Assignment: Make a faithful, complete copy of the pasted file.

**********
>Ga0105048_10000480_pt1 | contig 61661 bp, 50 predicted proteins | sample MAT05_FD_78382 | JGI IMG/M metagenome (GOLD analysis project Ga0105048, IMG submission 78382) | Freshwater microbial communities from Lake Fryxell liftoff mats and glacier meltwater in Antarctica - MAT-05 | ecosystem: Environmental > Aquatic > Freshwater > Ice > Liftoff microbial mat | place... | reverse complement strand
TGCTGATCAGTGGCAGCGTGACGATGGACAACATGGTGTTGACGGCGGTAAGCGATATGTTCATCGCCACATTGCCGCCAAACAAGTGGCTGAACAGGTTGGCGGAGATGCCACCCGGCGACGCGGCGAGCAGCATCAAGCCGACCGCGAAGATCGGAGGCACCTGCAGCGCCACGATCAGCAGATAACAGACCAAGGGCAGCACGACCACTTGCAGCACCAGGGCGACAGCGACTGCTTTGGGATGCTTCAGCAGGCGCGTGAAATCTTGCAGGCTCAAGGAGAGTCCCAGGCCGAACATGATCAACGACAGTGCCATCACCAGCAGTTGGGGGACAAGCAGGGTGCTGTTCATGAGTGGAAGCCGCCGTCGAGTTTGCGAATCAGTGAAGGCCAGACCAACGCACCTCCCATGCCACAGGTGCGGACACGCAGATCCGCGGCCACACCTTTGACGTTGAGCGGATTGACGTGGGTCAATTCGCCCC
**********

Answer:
>Ga0105048_10000480_pt1 | contig 61661 bp, 50 predicted proteins | sample MAT05_FD_78382 | JGI IMG/M metagenome (GOLD analysis project Ga0105048, IMG submission 78382) | Freshwater microbial communities from Lake Fryxell liftoff mats and glacier meltwater in Antarctica - MAT-05 | ecosystem: Environmental > Aquatic > Freshwater > Ice > Liftoff microbial mat | place... | reverse complement strand
TGCTGATCAGTGGCAGCGTGACGATGGACAACATGGTGTTGACGGCGGTAAGCGATATGTTCATCGCCACATTGCCGCCAAACAAGTGGCTGAACAGGTTGGCGGAGATGCCACCCGGCGACGCGGCGAGCAGCATCAAGCCGACCGCGAAGATCGGAGGCACCTGCAGCGCCACGATCAGCAGATAACAGACCAAGGGCAGCACGACCACTTGCAGCACCAGGGCGACAGCGACTGCTTTGGGATGCTTCAGCAGGCGCGTGAAATCTTGCAGGCTCAAGGAGAGTCCCAGGCCGAACATGATCAACGACAGTGCCATCACCAGCAGTTGGGGGACAAGCAGGGTGCTGTTCATGAGTGGAAGCCGCCGTCGAGTTTGCGAATCAGTGAAGGCCAGACCAACGCACCTCCCATGCCACAGGTGCGGACACGCAGATCCGCGGCCACACCTTTGACGTTGAGCGGATTGACGTGGGTCAATTCGCCCC